Two of the biggest issues in drilling and completion fluids over the past year are the closer look given to the long term environment effects of synthetic oilfield drilling and completion fluids and integrated approaches to wellsite fluids manage ment. Advantages of using an integrated approach to effectively manage all aspects
of a given fluids program is becoming more apparent.
Environmental issues have always played a key role in the development and use of oilfield fluids, but the interest has increased significantly in the "regulatory 1990s." Also, the accelerated expansion of the oil industry into deepwater pushed existing technologies to the limit, and brought about extensive use of oil based muds.
With minimal global standards available, national governing agencies in the various oilfield operating areas around the world developed their own rules and regulations for oilfield operations. For example, the Nigerian Department of Petroleum Resources (DPR) regulates the oil industry environment and approves drilling fluids before use in Nigeria.
Approval processes involve conducting toxicity and biodegradability tests to assess the impact of the fluid in question when discharged (along with cuttings and spent mud) in the environment. It is yet to be seen what minimum standard other neighboring West African countries will follow.
The increase in the use of synthetic muds in the Gulf of Mexico has generated discussions on the environmental impacts of discharged mud cuttings. Discussions and evaluation processes have reportedly been initiated between the U.S. Minerals Management Service (MMS) and Environmental Protection Agency (EPA). Close collaboration of these two federal agencies has been sparse in the past, but this trend may be changing. One good benefit of this collaboration could be a shorter evaluation period, usually an extended and inconvenient amount of time.
The North Sea's UK and Norwegian sectors continue to see lots of activity in environmental regulatory issues. The long-term effects of discharged synthetic mud cuttings, is getting focused attention.
Regulators have progressively tightened the rules governing the discharge of oils, chemicals, and rock cuttings in North Sea waters. In order to continue to drill and discharge cuttings to the seafloor, a number of synthetic-based drilling fluids (muds) were developed as an alternative to mineral oil and diesel based fluids.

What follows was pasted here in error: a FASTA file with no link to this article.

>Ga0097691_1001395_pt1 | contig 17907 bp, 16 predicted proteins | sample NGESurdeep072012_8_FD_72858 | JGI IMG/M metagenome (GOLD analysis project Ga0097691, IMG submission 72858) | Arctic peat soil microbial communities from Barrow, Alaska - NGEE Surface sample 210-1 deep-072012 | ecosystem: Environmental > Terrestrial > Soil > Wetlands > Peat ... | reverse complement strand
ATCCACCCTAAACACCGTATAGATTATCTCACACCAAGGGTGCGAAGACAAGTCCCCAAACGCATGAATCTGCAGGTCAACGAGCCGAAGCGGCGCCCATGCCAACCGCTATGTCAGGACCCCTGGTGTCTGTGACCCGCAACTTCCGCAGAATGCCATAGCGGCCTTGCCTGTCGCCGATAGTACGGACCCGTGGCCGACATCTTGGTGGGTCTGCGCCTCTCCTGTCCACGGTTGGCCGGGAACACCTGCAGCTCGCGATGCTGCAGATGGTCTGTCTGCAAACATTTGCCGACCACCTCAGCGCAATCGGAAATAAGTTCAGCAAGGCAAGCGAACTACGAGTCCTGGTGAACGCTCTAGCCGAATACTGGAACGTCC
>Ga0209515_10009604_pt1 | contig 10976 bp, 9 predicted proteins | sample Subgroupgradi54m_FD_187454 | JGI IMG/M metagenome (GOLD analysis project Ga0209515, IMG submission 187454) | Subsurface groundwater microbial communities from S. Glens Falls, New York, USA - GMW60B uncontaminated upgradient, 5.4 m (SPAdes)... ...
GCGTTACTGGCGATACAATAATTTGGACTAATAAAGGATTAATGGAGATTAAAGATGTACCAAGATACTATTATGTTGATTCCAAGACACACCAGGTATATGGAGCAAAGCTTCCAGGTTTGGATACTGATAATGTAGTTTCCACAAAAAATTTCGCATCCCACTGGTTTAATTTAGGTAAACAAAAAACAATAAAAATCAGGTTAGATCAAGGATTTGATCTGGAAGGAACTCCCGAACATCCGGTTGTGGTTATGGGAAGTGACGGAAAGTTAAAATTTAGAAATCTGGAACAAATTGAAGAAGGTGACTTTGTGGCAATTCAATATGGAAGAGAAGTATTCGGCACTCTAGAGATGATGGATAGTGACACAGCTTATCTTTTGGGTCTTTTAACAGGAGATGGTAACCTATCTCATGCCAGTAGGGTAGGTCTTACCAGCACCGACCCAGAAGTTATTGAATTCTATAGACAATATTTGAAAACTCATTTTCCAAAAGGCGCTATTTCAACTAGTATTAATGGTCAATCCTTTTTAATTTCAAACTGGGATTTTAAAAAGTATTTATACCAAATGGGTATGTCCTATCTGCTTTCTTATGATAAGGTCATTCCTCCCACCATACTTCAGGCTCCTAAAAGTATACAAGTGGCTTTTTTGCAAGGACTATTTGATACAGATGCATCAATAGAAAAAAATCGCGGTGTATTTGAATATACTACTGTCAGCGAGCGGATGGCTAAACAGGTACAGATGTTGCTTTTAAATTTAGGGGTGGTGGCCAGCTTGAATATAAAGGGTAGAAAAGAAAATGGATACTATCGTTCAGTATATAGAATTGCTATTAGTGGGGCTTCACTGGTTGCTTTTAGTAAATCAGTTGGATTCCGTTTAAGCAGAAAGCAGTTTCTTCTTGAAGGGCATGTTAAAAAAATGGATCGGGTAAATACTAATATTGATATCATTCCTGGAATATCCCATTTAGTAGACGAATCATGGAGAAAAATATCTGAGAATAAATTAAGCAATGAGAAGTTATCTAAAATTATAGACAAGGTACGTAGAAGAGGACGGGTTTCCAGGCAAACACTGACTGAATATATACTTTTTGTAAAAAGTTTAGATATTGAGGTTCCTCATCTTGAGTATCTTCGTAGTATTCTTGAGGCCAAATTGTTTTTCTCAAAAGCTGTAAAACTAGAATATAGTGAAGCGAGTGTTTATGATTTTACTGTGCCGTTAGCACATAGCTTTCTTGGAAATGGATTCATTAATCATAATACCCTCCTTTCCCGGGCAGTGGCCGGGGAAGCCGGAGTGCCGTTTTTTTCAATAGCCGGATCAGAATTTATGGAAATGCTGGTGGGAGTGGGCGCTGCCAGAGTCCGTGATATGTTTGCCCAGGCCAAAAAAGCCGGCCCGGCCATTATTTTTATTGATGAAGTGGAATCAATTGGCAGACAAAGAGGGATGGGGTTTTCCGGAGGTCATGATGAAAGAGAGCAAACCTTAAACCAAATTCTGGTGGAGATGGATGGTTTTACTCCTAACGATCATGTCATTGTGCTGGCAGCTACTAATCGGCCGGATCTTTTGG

These fluids give a similar technical performance to mineral and diesel-based muds, and were intended to have minimal impact upon the environment. However, it has subsequently been found that some of the fluids actually have a substantial impact on the environment, and have since been subjected to regulation.
One of the major changes during the past year on the operational side of the fluids business is an integrated approach to fluid management. The trend is changing how companies are structured and present themselves to customers, which has led to the buzzword in corporate America - "solutions."
Large and small companies have restructured to better service customers in this new "customer needs" environment. This has been applied to the oil and gas industry in many different ways - the drilling/completion fluids business is no exception. In an industry growing rapidly, and spreading into remote areas, this type of operational structure allows for more flexibility and synergy of services.
Some service providers have formed independent groups, specifically for managing entire integrated service projects. All aspects of project management are addressed, with multiple services being managed by one team. Operators are continuing to give more control of operational engineering and management to service companies.
The main purpose of the focused groups is to optimize the planning and decision-making processes of these added responsibilities. Other benefits to operators include more efficient Health, Safety, and Environment management at rig sites, easier financial billing and accounting, and fewer assets and personnel required for project management.
The trend has fostered a smaller, integrated technologies approach for addressing single well site management projects. The difference in this approach is more focus on technology management, as opposed to total project management. One service provider has gone so far to include waste fluids management with fluids engineering design.
Emphasizing a planning-to-production approach, this management philosophy is highly applicable when drilling in remote, hard to access locations and in sensitive wilderness and wildlife areas. The approach allows service providers to address their clients' demand for greater unification of existing miscellaneous well services. The alignment of goals with their clients' allows for a "pay for performance" pricing strategy - proving to be favorable for both the service and operating companies.
Other examples of this trend are prevalent in the industry as "alliances." This technique was introduced in recent years to better align service providers and operators in addressing specific operational problems. Usually specific to a geographic region and client, it has proven to be an effective technique at optimizing operational efficiencies, and laying the foundation for what we today see in integrated services.